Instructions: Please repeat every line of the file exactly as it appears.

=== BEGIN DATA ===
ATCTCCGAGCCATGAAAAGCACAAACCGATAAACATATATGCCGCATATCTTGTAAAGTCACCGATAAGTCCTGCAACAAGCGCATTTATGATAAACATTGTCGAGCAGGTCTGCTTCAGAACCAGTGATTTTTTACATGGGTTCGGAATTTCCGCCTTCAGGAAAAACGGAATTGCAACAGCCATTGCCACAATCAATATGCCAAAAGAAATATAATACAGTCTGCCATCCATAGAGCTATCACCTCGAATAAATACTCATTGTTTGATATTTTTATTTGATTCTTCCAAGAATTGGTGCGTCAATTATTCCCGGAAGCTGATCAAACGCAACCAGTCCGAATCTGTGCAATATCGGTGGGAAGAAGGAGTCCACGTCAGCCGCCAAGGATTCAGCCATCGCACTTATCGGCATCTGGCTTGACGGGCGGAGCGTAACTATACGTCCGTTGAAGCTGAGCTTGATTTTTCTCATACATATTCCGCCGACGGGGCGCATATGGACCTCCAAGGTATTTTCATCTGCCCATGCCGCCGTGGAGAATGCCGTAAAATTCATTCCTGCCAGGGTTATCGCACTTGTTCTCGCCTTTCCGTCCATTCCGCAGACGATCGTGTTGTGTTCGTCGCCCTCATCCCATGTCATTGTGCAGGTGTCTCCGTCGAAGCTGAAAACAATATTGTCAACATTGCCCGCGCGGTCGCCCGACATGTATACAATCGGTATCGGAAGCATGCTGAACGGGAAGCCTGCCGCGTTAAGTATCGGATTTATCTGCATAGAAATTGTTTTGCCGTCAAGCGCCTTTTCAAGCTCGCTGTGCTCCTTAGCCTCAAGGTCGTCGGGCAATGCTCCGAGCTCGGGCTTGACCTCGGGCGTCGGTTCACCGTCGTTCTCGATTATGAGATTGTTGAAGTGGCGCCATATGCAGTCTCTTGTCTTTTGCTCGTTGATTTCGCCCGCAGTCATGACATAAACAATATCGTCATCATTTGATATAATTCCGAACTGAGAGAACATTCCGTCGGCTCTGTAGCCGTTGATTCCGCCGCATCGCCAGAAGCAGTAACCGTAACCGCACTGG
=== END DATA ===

ATCTCCGAGCCATGAAAAGCACAAACCGATAAACATATATGCCGCATATCTTGTAAAGTCACCGATAAGTCCTGCAACAAGCGCATTTATGATAAACATTGTCGAGCAGGTCTGCTTCAGAACCAGTGATTTTTTACATGGGTTCGGAATTTCCGCCTTCAGGAAAAACGGAATTGCAACAGCCATTGCCACAATCAATATGCCAAAAGAAATATAATACAGTCTGCCATCCATAGAGCTATCACCTCGAATAAATACTCATTGTTTGATATTTTTATTTGATTCTTCCAAGAATTGGTGCGTCAATTATTCCCGGAAGCTGATCAAACGCAACCAGTCCGAATCTGTGCAATATCGGTGGGAAGAAGGAGTCCACGTCAGCCGCCAAGGATTCAGCCATCGCACTTATCGGCATCTGGCTTGACGGGCGGAGCGTAACTATACGTCCGTTGAAGCTGAGCTTGATTTTTCTCATACATATTCCGCCGACGGGGCGCATATGGACCTCCAAGGTATTTTCATCTGCCCATGCCGCCGTGGAGAATGCCGTAAAATTCATTCCTGCCAGGGTTATCGCACTTGTTCTCGCCTTTCCGTCCATTCCGCAGACGATCGTGTTGTGTTCGTCGCCCTCATCCCATGTCATTGTGCAGGTGTCTCCGTCGAAGCTGAAAACAATATTGTCAACATTGCCCGCGCGGTCGCCCGACATGTATACAATCGGTATCGGAAGCATGCTGAACGGGAAGCCTGCCGCGTTAAGTATCGGATTTATCTGCATAGAAATTGTTTTGCCGTCAAGCGCCTTTTCAAGCTCGCTGTGCTCCTTAGCCTCAAGGTCGTCGGGCAATGCTCCGAGCTCGGGCTTGACCTCGGGCGTCGGTTCACCGTCGTTCTCGATTATGAGATTGTTGAAGTGGCGCCATATGCAGTCTCTTGTCTTTTGCTCGTTGATTTCGCCCGCAGTCATGACATAAACAATATCGTCATCATTTGATATAATTCCGAACTGAGAGAACATTCCGTCGGCTCTGTAGCCGTTGATTCCGCCGCATCGCCAGAAGCAGTAACCGTAACCGCACTGG